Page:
I was in Beijing a few weeks ago. It was my first time visiting the capital of China and I enjoyed myself immensely although I was sick for 2 days due to the extremly cold weather ( the temperature dipped to as low as -3C at night!).
Whilst I gaped and awed at the magnificence and grandeur of the Great Wall of China and the Forbidden City and sighed at the extravagance of Cixi Dowager at the old Summer Palace, I was equally fascinated by the hutongs, the residential neighbourhoods which still form the heart of Old Beijing.
Hutongs are alleys formed by lined of sinheyuan; a traditional courtyard residences. Many neighbourhoods were formed by joining one sinheyuan to another to form a hutong, and then joining one hutong to another ( Source : Wikipedia).
I love the hutongs, which date at least few hundred years back. It offers a glimpse of the daily life of the grassroot Beijinger. Exuding certain aura of romanticism, it felt great to walk around ( or you can choose to take a pedicab ride) the hutongs. You would discover new things at almost every nooks and corners!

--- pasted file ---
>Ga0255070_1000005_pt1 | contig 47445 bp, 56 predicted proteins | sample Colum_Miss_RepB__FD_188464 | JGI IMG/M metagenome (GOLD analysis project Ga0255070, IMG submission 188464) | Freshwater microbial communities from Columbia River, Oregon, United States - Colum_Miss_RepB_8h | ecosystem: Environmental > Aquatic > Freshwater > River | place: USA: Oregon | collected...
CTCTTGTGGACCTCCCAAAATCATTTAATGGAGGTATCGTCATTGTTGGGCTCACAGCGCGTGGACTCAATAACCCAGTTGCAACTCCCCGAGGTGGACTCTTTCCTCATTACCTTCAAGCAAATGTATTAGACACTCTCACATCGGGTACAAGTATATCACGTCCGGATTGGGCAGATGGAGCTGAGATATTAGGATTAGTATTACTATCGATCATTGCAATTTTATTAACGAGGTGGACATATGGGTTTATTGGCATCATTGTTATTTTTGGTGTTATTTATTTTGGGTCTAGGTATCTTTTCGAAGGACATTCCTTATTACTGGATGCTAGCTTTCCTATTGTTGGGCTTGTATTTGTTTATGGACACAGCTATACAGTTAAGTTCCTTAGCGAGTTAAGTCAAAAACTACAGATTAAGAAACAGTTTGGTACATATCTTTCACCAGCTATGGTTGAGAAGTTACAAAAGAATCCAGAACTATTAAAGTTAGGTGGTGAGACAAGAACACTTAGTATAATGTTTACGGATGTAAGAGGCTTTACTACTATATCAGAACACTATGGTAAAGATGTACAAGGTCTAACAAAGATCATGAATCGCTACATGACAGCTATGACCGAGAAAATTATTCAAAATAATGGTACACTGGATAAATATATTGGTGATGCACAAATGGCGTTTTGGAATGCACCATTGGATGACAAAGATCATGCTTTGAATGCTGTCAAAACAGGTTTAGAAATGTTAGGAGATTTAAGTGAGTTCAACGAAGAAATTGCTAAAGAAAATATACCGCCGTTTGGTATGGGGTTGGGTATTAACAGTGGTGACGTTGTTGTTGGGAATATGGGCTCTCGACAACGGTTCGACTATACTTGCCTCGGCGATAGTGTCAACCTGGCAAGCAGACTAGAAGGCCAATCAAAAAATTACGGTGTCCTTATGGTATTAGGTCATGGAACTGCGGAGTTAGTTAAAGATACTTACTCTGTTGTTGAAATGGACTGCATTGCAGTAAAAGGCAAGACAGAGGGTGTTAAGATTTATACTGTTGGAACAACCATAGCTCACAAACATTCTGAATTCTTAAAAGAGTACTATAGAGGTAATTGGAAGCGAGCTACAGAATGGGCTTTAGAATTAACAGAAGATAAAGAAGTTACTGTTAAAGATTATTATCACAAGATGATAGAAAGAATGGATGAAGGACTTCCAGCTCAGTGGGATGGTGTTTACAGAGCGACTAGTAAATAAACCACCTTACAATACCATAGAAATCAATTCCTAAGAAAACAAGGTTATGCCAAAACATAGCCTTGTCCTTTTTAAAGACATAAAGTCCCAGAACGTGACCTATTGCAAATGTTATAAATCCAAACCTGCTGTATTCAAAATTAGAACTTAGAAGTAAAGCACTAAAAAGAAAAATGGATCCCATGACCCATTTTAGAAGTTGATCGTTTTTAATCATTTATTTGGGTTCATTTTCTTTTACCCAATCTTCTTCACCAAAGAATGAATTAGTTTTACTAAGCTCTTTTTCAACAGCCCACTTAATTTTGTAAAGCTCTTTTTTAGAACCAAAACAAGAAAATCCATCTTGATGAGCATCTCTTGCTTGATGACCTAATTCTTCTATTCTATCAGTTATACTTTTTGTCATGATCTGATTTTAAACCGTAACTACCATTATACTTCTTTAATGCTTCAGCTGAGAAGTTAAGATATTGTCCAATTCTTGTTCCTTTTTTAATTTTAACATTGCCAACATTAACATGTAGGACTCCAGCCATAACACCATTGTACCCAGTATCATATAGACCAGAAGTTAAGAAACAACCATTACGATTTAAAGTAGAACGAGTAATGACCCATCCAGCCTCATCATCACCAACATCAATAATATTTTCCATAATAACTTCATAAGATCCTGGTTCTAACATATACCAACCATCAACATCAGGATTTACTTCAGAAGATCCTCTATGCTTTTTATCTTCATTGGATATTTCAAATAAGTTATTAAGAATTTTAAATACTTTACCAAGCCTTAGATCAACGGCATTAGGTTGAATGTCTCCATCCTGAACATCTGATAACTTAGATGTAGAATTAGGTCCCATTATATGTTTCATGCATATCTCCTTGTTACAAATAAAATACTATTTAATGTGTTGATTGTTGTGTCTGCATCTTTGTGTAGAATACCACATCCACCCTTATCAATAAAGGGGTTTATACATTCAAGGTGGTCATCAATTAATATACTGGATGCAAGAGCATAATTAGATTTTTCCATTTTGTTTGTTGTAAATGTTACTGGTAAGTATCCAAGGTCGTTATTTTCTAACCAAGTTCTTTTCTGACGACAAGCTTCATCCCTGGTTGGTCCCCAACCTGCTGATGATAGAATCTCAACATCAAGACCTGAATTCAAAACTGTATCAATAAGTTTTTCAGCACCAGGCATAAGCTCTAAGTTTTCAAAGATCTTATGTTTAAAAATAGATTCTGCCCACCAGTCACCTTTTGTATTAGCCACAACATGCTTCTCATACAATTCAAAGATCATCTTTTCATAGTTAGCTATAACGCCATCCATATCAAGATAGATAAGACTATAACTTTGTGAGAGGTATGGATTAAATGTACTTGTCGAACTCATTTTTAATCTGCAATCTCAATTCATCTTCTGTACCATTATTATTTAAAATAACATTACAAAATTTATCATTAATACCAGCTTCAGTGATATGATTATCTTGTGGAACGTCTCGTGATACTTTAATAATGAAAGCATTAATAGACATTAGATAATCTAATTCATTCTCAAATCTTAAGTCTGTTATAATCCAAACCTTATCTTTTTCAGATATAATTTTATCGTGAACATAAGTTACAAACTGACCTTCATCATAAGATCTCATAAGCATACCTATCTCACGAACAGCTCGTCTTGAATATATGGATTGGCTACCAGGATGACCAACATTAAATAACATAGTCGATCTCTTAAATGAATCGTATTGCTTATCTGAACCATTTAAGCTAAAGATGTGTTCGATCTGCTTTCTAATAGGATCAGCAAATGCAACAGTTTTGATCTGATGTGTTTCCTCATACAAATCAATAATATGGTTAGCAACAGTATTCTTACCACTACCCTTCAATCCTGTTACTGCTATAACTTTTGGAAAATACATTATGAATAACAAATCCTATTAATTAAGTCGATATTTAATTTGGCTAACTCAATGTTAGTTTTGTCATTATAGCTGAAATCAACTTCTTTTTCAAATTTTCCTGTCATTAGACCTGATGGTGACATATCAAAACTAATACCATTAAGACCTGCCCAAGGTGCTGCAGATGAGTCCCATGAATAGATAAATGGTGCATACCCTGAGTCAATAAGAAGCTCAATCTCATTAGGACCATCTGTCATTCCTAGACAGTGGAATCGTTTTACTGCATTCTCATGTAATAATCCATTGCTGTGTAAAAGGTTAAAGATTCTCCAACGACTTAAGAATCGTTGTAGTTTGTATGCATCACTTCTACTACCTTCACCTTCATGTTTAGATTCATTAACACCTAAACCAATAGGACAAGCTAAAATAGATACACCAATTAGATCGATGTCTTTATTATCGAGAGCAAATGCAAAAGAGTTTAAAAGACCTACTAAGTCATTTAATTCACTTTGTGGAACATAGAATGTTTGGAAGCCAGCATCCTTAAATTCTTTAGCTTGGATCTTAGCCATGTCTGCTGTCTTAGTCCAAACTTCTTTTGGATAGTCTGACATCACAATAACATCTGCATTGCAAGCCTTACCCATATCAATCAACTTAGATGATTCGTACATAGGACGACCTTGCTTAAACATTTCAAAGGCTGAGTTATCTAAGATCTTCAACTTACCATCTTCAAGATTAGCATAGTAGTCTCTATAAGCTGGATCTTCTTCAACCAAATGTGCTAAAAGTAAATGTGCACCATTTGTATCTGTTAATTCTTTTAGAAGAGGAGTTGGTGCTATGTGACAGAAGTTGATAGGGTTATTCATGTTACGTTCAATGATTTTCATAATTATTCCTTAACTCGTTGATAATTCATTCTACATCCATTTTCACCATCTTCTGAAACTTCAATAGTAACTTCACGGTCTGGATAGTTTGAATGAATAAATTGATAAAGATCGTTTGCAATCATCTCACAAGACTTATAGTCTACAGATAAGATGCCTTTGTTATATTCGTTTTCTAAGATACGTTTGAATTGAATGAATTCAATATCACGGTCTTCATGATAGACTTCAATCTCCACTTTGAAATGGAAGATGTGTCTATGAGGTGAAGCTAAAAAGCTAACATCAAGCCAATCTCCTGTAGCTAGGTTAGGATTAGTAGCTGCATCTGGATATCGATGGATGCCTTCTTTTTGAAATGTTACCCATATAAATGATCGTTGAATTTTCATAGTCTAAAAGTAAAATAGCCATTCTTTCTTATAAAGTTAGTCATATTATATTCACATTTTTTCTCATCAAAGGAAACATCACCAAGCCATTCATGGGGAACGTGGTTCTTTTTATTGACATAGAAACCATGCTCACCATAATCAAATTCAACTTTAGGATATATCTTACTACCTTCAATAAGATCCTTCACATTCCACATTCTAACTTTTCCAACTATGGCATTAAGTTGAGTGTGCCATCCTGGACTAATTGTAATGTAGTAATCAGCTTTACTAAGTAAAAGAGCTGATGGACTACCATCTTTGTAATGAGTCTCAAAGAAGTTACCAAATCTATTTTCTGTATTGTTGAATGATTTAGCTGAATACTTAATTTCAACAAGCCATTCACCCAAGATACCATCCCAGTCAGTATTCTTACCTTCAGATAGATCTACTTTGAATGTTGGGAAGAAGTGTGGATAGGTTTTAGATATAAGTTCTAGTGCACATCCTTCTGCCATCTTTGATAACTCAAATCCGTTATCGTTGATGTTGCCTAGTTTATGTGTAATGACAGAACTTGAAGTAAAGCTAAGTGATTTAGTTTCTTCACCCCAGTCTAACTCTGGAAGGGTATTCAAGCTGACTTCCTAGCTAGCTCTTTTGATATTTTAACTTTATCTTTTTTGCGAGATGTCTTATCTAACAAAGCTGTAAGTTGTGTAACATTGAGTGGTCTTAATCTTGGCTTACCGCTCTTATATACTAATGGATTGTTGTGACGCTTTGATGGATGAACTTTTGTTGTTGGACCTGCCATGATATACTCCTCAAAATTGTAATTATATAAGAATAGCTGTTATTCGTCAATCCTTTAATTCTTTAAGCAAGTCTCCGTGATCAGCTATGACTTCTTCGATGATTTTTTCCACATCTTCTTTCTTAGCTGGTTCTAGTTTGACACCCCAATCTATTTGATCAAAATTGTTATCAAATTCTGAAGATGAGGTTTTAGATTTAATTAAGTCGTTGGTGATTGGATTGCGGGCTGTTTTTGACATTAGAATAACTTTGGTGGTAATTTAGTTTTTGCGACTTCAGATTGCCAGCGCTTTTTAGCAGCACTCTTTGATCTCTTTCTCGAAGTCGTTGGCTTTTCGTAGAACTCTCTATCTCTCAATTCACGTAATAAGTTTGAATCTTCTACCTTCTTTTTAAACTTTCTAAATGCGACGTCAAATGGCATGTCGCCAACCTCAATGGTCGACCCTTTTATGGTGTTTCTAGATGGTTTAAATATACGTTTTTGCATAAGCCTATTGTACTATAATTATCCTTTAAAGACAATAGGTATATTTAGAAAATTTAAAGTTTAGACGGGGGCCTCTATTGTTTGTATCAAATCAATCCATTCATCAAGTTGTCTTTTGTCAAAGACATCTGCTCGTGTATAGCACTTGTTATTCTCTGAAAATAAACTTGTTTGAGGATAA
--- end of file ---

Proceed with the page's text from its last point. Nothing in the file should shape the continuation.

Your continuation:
We were on a tour and the Beihai hutong tour was pre-arranged by the tour agency. If not due to time limitation ( which is a common characteristic of joining a tour), I could easily spend at least half a day at Beihai hutong. We took a pedicab ride that weaves through the narrow alley, stopping abruptly to avoid oncoming traffic ( mainly bicycles and other pedicabs).
We stopped halfway to visit a sinheyuan and continued our pedicab ride that brought us around Beihai park.
Some of these sinheyuan have been converted into cafes, restaurants and boutiques. I wish that I could chill for a while at these cafes, enjoy a cuppa, drink in the scenic sight of the lake and let life unfold itself. I will be back!